1. This is a reference by the Additional Sessions Judge of Hooghly, at Howrah, under the provisions of Section 307 of the Code of Criminal Procedure, against an acquittal of the accused Sashi Bhusan Maity by an unaminous verdict of the Jury on a charge under Section 304 of the Indian Penal Code.
2. The case for the prosecution is that, as the result of a quarrel between Sashi Bhusan Maity, the accused, and his wife, Jnanoda, Jnanoda left her husband's house to go to her father's house; that the accused overtook Jnanoda on her way there; that high words passed between them, and that the accused seized a half burnt bamboo and with this inflicted severe injuries upon the head of Jnanoda, as the result of which she died immediately. It is suggested on behalf of the accused that Jnanoda met her death not as the result of any blows inflicted by her husband as the prosecution allege, but that she was the victim of a robbery and that, in the course of being robbed, she met with the violence which caused her death. It is necessary to examine the evidence which has been given by the pro-section to sea if the evidence is sufficient or us to accept the reference that has been made to us.
3. Now, the material evidence consists of the evidence of a witness named Narain Dasi; she states, that she knows Sashi and his wife and that in Aughrayan last, about 11 or 12 A.M., she was picking up cow dung on some open land and that she saw Sashi's wife come there and stand there; that than Sashi came and said something to her which she could not hear; that Shasi then began to beat her with a piece of charred bamboo, and that then she fell down. The witness said that she told Sashi not to beat her but that he continued to do so saying, 'I will kill her and I will die with her.'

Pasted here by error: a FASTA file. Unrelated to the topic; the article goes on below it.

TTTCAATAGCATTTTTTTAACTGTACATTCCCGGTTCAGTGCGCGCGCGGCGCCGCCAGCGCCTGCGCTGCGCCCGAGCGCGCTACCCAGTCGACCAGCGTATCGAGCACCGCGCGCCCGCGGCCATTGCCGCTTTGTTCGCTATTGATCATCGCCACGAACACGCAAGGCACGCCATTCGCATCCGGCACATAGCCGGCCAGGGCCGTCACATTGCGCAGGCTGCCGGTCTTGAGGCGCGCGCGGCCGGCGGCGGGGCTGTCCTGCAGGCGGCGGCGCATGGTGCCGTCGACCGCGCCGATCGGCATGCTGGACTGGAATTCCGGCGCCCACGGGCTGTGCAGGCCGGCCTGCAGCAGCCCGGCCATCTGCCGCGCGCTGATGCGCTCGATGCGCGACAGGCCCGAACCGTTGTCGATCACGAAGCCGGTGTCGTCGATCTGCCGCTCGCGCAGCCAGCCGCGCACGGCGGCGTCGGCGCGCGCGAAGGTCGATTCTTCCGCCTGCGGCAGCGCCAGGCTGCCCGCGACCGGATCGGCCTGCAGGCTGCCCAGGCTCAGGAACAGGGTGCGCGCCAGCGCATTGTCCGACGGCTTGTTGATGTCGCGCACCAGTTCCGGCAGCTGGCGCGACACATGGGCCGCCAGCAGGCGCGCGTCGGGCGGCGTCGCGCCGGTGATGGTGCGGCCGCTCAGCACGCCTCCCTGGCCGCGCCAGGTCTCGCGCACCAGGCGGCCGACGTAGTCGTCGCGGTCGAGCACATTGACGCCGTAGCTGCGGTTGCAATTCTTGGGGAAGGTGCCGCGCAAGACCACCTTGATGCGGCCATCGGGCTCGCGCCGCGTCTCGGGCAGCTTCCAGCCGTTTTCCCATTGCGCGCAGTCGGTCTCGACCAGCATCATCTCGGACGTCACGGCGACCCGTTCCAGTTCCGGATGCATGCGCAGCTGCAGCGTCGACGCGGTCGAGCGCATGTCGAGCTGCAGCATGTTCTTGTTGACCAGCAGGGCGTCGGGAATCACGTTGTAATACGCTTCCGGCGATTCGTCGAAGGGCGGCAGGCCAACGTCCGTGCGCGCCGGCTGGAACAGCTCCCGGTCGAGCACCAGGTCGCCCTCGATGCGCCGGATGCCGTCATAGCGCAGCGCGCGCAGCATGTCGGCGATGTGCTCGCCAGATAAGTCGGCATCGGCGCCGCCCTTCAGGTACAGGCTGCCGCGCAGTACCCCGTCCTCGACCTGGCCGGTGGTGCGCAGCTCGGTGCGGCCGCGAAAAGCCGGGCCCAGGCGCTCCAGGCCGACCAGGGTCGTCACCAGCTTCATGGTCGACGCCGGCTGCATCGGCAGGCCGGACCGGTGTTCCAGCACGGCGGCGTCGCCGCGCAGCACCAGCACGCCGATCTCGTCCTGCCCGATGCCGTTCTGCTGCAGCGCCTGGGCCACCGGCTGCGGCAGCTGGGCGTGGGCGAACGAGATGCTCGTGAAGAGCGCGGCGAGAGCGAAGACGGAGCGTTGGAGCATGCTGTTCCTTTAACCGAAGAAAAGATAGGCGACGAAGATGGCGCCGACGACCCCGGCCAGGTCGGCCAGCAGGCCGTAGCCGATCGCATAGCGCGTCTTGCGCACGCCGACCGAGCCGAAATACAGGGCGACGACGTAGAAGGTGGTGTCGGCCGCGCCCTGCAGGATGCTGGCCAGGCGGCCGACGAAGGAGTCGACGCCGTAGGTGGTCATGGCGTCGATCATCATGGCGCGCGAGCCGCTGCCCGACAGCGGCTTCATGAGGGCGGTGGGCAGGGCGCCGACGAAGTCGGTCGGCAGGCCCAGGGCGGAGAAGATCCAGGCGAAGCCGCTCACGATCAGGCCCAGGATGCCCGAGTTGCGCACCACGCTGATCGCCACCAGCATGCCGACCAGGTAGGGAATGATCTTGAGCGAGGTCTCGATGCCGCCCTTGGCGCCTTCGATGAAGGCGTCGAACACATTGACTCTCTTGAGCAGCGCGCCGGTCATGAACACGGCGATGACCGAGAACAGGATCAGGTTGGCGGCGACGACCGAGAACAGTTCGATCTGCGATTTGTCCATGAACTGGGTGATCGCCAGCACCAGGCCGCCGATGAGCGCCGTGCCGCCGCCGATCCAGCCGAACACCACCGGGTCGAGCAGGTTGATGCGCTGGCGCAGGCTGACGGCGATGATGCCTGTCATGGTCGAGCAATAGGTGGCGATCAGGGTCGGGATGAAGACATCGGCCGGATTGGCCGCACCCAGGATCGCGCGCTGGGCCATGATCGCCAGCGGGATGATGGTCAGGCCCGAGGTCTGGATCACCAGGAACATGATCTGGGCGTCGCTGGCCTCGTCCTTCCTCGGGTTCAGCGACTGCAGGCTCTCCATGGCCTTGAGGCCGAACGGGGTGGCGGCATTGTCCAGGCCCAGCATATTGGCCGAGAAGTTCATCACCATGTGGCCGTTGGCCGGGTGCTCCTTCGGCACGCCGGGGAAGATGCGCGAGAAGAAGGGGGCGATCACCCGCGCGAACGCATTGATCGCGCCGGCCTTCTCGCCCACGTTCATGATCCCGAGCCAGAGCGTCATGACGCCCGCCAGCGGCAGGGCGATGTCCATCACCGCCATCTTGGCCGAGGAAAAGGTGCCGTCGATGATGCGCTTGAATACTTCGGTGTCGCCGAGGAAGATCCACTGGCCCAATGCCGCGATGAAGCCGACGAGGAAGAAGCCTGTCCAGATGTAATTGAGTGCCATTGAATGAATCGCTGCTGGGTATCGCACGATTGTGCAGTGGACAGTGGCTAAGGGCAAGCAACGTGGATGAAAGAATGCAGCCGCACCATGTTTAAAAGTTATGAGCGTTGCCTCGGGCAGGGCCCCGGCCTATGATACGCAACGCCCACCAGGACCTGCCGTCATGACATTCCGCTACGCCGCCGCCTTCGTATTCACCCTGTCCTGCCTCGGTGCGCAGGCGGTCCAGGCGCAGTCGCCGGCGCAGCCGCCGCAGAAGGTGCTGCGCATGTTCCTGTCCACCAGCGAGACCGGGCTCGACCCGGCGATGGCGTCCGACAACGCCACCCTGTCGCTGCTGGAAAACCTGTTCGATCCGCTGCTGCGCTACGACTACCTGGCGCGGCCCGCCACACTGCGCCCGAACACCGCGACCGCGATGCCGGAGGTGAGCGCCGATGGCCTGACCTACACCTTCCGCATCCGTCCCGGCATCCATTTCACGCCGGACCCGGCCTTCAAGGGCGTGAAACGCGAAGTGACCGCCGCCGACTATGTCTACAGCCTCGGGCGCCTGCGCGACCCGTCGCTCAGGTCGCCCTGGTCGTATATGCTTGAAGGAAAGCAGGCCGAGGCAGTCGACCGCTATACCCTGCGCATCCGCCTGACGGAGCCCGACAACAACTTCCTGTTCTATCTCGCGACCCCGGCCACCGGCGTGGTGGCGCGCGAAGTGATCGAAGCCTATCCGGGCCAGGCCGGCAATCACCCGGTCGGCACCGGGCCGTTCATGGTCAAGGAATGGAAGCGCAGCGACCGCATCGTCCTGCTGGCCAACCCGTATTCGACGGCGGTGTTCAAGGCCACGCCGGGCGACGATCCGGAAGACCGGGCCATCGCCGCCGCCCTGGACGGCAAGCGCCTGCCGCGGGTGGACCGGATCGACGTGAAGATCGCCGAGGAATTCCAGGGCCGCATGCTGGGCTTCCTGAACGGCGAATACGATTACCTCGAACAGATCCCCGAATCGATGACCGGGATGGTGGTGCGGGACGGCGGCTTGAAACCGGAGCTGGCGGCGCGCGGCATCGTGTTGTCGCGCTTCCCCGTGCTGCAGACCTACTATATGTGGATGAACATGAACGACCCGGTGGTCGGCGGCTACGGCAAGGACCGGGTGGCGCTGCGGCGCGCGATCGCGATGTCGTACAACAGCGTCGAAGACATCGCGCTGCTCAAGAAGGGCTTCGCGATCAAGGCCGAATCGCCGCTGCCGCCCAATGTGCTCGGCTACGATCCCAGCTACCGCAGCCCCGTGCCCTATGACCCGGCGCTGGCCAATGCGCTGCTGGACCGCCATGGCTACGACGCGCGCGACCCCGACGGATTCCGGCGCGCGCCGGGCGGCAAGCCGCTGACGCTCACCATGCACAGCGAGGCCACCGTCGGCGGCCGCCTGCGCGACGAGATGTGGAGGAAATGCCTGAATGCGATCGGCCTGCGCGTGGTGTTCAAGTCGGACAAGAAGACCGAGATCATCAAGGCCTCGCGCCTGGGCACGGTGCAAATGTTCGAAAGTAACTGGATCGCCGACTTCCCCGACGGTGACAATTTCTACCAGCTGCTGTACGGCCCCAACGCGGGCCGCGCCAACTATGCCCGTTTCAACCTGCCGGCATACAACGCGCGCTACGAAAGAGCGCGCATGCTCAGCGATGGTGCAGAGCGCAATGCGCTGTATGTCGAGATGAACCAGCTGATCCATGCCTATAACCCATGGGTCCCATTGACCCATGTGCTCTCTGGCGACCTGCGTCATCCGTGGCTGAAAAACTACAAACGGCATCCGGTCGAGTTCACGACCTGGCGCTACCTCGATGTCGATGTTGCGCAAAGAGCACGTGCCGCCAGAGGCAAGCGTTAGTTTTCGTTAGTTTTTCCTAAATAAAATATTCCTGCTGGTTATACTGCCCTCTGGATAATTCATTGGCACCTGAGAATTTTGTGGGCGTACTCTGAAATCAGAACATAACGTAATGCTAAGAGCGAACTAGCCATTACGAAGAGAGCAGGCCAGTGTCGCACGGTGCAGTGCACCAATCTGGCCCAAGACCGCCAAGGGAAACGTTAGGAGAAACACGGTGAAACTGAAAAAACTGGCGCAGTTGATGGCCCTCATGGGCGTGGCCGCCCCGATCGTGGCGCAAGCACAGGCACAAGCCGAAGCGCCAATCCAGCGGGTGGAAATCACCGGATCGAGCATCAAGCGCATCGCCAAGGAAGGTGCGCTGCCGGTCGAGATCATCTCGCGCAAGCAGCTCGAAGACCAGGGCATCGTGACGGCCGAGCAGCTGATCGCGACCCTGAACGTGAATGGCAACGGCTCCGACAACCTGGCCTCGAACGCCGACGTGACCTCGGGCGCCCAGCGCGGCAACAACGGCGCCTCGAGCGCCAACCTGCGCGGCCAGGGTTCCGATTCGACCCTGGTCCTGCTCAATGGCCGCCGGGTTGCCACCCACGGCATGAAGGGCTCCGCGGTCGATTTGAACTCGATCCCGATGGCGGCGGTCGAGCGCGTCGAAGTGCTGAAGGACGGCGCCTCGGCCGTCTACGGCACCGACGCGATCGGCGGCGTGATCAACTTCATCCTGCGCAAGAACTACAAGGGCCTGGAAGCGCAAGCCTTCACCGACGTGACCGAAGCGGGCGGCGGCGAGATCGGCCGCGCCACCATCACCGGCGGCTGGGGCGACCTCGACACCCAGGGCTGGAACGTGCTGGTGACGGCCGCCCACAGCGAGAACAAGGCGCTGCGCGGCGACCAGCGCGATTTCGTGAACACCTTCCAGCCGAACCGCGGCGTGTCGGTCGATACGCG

4. The next witness is Kiron, a child, whose age is not stated. The learned Judge states that the witness appears too young to take an oath or give affirmation. She understands that she has to say what she saw and nothing else. She was neither affirmed nor was the oath administered, She states as follows:-- I saw Sashi beat his wife with a bimboo like this, Exhibit 1, Then from fear I ran away I went there to piok up cowdung. I told my mother what had happened Then many people ran towards the plane. I know Saila, accused's daughter, She was also poking up cowdung at the time. Her mother told her to go and fetch a piece of cloth and to come back to her. Sashi then came and asked his wife whether she was going to come back or to remain away. She said she would not come back till he was dead. There upon Sashi struck her and she fell down.